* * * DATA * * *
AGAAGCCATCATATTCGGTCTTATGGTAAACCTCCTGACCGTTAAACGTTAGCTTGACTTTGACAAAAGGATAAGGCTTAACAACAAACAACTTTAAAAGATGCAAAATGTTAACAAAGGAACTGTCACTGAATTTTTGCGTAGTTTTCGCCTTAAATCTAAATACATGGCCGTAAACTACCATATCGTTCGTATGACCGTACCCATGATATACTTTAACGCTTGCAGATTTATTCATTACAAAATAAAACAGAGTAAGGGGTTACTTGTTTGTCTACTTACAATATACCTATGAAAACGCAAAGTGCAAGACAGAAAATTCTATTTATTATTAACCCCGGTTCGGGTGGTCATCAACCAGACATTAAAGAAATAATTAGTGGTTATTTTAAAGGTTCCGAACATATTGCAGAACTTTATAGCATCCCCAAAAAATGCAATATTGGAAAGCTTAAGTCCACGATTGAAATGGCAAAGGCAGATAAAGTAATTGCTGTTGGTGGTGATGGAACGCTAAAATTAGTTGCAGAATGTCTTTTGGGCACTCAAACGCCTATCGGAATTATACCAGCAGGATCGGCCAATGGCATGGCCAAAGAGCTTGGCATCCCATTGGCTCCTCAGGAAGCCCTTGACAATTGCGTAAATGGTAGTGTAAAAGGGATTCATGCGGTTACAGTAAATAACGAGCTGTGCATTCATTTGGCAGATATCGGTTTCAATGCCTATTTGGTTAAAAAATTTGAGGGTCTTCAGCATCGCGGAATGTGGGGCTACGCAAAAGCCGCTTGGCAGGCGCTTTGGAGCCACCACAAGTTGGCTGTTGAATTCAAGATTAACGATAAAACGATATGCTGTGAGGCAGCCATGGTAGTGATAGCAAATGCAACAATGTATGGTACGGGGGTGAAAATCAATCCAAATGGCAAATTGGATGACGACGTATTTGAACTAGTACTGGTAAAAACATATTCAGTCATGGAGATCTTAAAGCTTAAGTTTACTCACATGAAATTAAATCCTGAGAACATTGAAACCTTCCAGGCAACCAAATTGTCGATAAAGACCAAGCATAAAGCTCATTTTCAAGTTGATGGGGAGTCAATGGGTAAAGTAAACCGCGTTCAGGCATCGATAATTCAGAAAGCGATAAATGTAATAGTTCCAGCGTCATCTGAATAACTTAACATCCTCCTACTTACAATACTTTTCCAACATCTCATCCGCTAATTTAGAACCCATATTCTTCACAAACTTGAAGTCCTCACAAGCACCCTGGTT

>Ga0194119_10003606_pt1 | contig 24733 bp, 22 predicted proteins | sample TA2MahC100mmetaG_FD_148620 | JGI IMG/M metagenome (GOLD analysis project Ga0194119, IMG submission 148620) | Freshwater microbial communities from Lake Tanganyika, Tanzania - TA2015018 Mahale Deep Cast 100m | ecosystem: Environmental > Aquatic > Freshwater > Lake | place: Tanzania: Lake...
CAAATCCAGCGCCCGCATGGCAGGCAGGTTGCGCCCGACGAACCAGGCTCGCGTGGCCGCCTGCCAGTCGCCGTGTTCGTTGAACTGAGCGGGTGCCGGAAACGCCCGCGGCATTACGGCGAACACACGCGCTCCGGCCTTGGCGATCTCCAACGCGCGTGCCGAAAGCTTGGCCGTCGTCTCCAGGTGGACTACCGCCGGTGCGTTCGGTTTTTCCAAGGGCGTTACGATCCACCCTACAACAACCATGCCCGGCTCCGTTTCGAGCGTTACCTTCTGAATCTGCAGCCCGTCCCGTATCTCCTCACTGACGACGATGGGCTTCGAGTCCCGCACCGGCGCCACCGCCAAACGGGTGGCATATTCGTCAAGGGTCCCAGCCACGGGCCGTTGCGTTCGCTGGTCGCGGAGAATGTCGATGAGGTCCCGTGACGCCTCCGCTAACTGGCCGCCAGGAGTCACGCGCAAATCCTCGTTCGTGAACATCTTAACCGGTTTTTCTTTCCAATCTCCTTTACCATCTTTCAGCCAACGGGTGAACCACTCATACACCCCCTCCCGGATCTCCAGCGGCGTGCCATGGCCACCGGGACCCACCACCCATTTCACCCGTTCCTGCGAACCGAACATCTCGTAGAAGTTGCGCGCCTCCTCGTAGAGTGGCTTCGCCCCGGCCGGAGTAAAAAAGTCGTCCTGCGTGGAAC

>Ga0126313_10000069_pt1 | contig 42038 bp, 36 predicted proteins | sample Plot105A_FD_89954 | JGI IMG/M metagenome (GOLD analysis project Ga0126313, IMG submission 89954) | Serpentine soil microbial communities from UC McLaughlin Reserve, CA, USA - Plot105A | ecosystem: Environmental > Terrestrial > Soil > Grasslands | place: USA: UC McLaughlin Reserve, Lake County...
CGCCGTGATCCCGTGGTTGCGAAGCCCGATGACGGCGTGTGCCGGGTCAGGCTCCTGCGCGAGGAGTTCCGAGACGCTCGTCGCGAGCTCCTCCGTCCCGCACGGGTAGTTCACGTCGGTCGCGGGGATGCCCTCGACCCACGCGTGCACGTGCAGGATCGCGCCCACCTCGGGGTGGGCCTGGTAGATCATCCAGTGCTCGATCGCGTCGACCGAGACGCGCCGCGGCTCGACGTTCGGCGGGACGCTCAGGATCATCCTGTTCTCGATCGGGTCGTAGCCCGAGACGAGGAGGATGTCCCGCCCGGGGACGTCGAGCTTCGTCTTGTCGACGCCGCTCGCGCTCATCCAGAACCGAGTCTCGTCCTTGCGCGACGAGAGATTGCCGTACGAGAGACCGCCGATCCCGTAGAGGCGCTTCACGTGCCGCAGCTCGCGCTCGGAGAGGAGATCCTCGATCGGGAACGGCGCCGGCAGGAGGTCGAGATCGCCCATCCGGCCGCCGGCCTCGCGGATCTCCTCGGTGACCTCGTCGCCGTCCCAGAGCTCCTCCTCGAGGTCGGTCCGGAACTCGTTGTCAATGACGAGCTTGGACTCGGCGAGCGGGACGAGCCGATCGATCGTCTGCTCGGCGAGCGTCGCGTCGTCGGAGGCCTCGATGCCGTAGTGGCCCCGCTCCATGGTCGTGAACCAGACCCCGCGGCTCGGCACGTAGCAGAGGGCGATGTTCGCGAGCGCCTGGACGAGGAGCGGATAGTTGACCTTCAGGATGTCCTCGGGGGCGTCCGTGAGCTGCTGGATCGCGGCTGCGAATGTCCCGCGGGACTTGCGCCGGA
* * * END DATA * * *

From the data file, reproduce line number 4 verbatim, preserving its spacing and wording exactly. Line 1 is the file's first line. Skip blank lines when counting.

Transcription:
>Ga0126313_10000069_pt1 | contig 42038 bp, 36 predicted proteins | sample Plot105A_FD_89954 | JGI IMG/M metagenome (GOLD analysis project Ga0126313, IMG submission 89954) | Serpentine soil microbial communities from UC McLaughlin Reserve, CA, USA - Plot105A | ecosystem: Environmental > Terrestrial > Soil > Grasslands | place: USA: UC McLaughlin Reserve, Lake County...